[tcpm] Review of draft-lebovitz-ietf-tcpm-tcp-ao-crypto-01

Eric Rescorla <ekr@networkresonance.com> Sun, 26 July 2009 23:43 UTC

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From: Eric Rescorla <ekr@networkresonance.com>
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Subject: [tcpm] Review of draft-lebovitz-ietf-tcpm-tcp-ao-crypto-01
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$Id: draft-lebovitz-ietf-tcpm-tcp-ao-crypto-01-rev.txt,v 1.1 2009/07/26 22:40:47 ekr Exp $

S 3.1.
This mixing of the KDF interface and the NIST 800-108 interface
is extraordinarily confusing.

To recap:
The input to the KDF requires:

- Master Key
- Context (i.e., the conn-data)
- Output length

Now, as it happens, you're constructing your KDFs a la SP800-108,
so you then use the relevant PRF with an input block constructed

           ( i || Label || Context || Output_Length)

But that is not a meaningful part of the interface to the KDF
as far as AO is concerned. If you were (for instance) to define
a new TLS PRF based KDF, you would not use i internally because
the TLS PRF generates an arbitrary length string. Again, it's
important to distinguish between the TCP-AO requirements and
what this document happens to do. 

S 3.1.3.
Wait, I don't remember agreeing to this. I'm happy to use these
as labels in soem IANA registry, byt people's UI is not our

S 2.2.

   The security issues driving the migration from SHA-1 to SHA-256 for
   digital signatures [HMAC-ATTACK] [HMAC-ATTACK]do not immediately
   render SHA-1 weak for this application of SHA-1 in HMAC mode.  The
   security strength of SHA-1 HMACs should be sufficient for the
   foreseeable future, especially given that the tags are truncated to
   96 bits.  However, while it's clear that the attacks aren't practical
   on SHA-1, these types of analysis are mounting and could potentially
   pose a concern for HMAC forgery if they were significantly improved,
   over time.  In anticipation of SHA-1's growing less dependable over
   time, but given its wide deployment and current strength, it is a
   "MUST" for TCP-AO today.  AES-128 CMAC is considered to be far
   stronger algorithm, but may not yet have very wide implementation.
   It is also a "MUST" to implement, in order to drive vendors toward
   its use.

This is simply not true. It's not at all clear that AES-128-CMAC is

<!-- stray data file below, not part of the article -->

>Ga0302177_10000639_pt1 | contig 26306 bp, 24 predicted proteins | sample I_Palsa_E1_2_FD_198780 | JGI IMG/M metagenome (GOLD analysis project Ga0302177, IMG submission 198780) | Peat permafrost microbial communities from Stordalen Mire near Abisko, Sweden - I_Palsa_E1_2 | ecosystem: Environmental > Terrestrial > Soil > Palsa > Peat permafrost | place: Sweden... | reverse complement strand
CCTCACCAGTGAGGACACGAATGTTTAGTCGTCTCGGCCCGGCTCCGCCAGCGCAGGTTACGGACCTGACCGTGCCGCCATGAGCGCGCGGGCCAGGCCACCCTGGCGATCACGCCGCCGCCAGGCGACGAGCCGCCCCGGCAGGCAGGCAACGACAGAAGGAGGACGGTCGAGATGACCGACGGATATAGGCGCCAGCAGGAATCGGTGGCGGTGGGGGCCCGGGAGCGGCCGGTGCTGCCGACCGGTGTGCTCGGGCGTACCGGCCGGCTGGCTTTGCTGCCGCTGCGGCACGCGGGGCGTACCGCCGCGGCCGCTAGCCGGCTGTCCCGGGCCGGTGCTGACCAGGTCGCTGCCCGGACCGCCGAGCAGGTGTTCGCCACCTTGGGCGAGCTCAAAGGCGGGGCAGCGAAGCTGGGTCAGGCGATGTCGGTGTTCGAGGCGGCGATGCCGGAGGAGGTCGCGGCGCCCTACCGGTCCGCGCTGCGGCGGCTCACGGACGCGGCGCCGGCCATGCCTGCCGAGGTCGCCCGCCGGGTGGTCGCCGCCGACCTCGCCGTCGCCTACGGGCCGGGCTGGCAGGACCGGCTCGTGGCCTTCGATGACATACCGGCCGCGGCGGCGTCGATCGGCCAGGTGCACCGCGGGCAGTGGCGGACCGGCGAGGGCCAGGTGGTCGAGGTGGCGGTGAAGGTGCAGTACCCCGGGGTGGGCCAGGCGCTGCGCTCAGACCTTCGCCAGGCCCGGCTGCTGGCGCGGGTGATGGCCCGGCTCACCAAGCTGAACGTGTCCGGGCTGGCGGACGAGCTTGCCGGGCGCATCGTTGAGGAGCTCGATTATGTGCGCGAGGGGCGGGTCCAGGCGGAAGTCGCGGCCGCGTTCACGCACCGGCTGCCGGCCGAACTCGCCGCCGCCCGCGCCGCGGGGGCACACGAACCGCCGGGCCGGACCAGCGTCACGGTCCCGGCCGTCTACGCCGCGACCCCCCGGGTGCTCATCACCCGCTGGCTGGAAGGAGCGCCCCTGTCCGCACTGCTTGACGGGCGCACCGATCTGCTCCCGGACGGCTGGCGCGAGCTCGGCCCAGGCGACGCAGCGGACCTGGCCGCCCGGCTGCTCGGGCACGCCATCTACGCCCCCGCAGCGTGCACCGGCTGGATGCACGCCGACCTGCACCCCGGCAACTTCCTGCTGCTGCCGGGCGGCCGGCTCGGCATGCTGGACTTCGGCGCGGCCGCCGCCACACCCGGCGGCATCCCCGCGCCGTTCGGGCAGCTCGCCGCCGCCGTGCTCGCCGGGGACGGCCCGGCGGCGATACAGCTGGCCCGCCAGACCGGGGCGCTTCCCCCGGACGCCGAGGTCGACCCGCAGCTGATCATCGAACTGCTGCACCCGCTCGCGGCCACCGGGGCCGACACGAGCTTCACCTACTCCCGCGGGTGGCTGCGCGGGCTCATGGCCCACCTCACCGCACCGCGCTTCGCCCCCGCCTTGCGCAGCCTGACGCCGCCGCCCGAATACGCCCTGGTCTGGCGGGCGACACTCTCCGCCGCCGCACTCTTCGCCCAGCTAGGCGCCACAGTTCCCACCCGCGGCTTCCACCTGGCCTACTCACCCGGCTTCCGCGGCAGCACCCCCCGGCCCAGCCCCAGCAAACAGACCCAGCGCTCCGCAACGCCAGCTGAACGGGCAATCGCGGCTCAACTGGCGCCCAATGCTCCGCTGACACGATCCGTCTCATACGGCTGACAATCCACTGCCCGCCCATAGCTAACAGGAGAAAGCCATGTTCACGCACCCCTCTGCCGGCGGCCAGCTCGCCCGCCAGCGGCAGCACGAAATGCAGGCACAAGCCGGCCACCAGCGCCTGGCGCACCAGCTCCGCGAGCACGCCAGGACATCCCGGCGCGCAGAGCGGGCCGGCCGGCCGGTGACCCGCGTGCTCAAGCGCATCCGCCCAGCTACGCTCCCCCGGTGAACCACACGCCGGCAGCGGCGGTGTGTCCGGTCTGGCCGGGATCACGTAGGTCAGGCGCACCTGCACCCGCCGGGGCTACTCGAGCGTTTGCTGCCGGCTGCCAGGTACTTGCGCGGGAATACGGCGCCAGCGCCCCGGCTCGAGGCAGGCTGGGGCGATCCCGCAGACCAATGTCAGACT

stronger than HMAC-SHA1, and I don't believe you could get anything
like a consensus of cryptographers to say that it was. The
MUST-MUST was taken on the basis of a WG hum. I'm fine with that,
but this justification needs to be removed.

S 2.3.
       (1)  Key Derivation Functions (KDFs) which name a pseudorandom
            function (PRF) and use a Master_Key and some connection-
            specific Input with that PRF to produce Conn_Keys, the keys
            suitable for authenticating and integrity checking
            individual TCP segments.

This is confusing. KDFs may or may not be constructed with PRFs.
However, THESE KDFs are so constructed. If you're giong to have
a document which applies to future KDFs, don't say PRF here.

S 3.1.
                      An octet of all zeros.  An optional data field
                      used to indicate a separation of different
                      variable length data fields.

This is just dangling.

   When invoked, a KDF runs a certain PRF, using the Master_Key as the
   seed, and Input as the message input and produces a result of
   Output_Length bits.  This result may then be used as a cryptographic
   key for any algorithm which takes an Output_Length length key as its
   seed.  A KDF MAY specify a maximum Output_Length parameter.

Again, misplaced concreteness.

Woah, I think my numbered list cut and paste here seems needs some
major re-editing. It was intended for the mailing list, not for
direct import into the document. 

S 3.1.1.

It's a mistake to talk about "Output Length" as a property of the KDF.
In principle, this KDF could generate any output length of your
choice by using i=0, i=1, etc.. Why are you nailing it down?

S 3.1.2.
I strongly object to the use of this magic key string here. 

S 3.2.
This whole Conn_Key(KDF) thing is confusing. What's it doing?